Immunohistochemistry staining for cyclin D1 and Ki67 was performed on a subset of patients on day 1 (pre-treatment) and day 28 of the first treatment cycle. We counted 3848±2264 (mean ± standard deviation) tumor cells per patient sample (763±463 on average per replicate). Inter-observer variability was <6% on average for the random replicate sample that was counted by a second investigator. Pre- and post-treatment samples were available for 15 patients, however in 3 of the post-treatment specimens, no tumor was seen. Expression of cyclin D1 and Ki67 was not significantly changed with sorafenib treatment in patients from which paired pre- and post-treatment samples were available; the median % change was −14 for cyclin D1 (p = 0.18) and −13 for Ki67 (p = 0.06) (Fig. 2).

thumbnail
Figure 2. Cyclin D1 and Ki67 expression in tumor biopsies obtained before and after treatment with sorafenib.

A: Increase/decrease in the percentage of tumor cells staining for cyclin D1 and Ki67 between pre-treatment (day 1) and post-treatment (day 28) samples, as measured by immunohistochemistry. The numbers represent absolute changes in percentage of cells. B: Representative stainings for cyclin D1 and Ki67 from patient #20 are shown (40×).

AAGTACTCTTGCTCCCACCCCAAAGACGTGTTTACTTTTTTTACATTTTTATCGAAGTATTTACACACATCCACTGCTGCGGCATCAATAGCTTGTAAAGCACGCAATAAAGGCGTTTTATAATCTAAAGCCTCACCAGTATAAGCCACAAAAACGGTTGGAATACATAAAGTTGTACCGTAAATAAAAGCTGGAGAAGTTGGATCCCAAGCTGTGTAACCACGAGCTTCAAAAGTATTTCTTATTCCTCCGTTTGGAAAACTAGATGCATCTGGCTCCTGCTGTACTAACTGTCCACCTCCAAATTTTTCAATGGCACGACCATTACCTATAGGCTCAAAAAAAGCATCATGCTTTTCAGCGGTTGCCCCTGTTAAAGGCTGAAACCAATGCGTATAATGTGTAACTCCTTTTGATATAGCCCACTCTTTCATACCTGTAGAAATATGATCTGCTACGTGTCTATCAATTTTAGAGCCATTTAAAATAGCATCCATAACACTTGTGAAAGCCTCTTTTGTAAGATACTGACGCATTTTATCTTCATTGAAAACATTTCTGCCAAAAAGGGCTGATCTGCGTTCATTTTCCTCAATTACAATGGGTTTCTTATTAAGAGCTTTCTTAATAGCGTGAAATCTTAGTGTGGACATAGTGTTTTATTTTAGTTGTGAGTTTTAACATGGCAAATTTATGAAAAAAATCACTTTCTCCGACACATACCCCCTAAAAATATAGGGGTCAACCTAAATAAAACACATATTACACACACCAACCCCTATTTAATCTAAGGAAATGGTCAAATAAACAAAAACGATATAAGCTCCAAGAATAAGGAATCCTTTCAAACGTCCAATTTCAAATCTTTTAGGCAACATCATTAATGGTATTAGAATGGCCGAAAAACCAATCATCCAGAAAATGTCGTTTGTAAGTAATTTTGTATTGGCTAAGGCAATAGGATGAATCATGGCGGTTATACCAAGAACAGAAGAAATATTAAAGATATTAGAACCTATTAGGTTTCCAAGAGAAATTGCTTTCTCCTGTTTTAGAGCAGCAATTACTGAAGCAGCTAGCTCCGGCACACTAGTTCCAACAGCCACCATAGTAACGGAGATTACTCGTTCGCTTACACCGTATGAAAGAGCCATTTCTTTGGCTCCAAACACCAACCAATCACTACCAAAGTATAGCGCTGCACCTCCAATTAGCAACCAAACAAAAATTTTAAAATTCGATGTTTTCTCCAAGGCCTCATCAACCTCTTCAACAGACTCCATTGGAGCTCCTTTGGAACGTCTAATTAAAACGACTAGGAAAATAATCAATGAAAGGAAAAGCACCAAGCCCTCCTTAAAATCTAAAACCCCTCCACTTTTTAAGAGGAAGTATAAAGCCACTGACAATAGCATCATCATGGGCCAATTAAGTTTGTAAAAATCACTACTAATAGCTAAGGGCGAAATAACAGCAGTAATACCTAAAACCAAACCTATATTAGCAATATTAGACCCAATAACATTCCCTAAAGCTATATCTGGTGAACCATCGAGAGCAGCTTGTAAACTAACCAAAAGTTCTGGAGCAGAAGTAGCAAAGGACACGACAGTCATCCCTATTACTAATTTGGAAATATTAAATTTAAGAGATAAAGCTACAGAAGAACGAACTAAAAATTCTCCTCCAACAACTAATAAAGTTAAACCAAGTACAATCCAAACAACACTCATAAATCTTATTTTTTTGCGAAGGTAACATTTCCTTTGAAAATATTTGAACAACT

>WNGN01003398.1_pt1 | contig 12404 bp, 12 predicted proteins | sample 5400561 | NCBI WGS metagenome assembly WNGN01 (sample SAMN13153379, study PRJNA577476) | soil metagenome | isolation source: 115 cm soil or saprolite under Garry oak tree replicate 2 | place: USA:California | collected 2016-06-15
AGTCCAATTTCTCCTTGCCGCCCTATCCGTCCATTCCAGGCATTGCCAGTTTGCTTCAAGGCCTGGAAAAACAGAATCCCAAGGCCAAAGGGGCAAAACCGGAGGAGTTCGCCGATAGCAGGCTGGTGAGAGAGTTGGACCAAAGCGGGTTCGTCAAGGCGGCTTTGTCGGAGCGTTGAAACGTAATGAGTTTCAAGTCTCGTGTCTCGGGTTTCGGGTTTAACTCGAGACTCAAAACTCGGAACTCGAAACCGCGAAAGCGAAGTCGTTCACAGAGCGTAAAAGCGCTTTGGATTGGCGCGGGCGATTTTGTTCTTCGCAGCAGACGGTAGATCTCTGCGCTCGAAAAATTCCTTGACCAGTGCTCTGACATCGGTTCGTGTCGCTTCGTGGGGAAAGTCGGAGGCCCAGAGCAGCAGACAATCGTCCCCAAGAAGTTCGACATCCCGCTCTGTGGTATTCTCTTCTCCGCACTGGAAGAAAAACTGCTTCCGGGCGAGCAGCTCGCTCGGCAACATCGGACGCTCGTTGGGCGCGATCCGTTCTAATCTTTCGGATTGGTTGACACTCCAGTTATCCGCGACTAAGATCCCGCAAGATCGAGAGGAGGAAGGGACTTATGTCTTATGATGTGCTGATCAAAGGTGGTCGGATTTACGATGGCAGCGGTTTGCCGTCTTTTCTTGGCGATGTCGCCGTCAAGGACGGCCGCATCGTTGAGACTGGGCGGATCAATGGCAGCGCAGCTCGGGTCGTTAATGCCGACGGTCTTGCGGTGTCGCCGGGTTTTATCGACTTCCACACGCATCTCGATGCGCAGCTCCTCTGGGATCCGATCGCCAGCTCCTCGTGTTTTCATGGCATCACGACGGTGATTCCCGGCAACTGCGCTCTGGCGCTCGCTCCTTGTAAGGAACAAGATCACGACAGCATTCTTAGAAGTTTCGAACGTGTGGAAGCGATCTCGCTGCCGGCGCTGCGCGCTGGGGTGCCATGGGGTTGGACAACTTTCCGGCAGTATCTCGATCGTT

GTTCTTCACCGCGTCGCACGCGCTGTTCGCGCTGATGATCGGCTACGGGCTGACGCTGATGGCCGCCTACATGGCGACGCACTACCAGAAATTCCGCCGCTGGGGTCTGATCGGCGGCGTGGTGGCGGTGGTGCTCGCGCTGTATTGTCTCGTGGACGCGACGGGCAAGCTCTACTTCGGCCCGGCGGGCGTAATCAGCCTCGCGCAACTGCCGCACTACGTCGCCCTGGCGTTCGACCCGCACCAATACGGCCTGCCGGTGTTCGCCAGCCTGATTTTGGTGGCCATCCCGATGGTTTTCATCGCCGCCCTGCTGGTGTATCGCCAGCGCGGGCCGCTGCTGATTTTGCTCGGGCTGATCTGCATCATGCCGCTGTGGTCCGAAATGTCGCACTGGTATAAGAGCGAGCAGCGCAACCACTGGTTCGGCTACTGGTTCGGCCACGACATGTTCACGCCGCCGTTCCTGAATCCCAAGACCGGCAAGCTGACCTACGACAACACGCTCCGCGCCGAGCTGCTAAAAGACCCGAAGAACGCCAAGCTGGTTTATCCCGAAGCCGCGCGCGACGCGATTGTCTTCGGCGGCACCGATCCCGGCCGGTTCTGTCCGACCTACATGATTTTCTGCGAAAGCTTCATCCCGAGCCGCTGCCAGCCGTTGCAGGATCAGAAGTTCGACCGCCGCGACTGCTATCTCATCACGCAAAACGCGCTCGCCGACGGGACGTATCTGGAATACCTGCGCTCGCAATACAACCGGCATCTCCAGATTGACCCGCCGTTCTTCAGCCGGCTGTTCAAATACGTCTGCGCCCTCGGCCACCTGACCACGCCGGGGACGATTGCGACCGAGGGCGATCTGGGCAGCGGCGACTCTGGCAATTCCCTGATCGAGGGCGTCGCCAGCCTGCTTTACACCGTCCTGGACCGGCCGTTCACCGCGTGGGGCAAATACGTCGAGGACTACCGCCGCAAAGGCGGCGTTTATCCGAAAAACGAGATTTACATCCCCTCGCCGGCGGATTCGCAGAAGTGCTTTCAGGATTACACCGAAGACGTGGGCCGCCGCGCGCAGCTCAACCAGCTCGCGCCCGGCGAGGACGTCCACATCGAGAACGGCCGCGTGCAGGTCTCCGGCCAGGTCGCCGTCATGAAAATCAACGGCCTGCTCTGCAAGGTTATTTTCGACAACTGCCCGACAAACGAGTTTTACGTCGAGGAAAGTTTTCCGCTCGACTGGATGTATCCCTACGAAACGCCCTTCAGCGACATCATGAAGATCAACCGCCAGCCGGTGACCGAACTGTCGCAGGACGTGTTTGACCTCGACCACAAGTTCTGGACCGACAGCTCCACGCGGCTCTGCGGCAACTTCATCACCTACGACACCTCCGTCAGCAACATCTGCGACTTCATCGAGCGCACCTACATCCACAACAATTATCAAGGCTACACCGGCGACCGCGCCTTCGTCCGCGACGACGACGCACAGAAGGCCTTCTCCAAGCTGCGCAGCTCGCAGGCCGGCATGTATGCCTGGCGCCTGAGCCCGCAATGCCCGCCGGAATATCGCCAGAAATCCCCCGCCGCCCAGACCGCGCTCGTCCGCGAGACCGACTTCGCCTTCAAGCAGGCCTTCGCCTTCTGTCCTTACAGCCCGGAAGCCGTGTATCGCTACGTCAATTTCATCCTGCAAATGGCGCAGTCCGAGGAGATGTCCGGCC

https://doi.org/10.1371/journal.pone.0015588.g002

Adverse Events

Sorafenib was well tolerated and most adverse events were grade 1 or 2, reversible, clinically easily manageable, and did not require dose reductions (Table 2). The most common adverse events (possibly, probably, or definitely related) were limited to the skin and gastrointestinal systems as listed in table 2. Two patients discontinued sorafenib because of treatment-related adverse events (hand-foot syndrome and rash). One patient experienced grade II hypertension and one patient with metastatic disease to the small bowel experienced grade III intestinal perforation. There were no reported grade IV adverse events.

thumbnail
Table 4. Tumor characteristics and response to sorafenib for individual patients.

https://doi.org/10.1371/journal.pone.0015588.t004

Discussion

The primary objective of this trial was the evaluation of efficacy and tolerability of sorafenib monotherapy in patients with advanced melanoma. The disease control rate (CR+PR+SD) of 11.1% (4/36) suggests that sorafenib has no meaningful activity as a single agent in metastatic melanoma patients (the primary endpoint of the study was response rate). With respect to previously described activity of sorafenib in melanoma, monotherapy lead to tumor growth inhibition, but not tumor shrinkage in melanoma tumor xenografts [9], [16]. Furthermore, no PR's were seen in 37 advanced melanoma patients who were treated with sorafenib monotherapy as part of a randomized discontinuation trial [17]. The toxicity profile was similar to that noted in other clinical trials using sorafenib.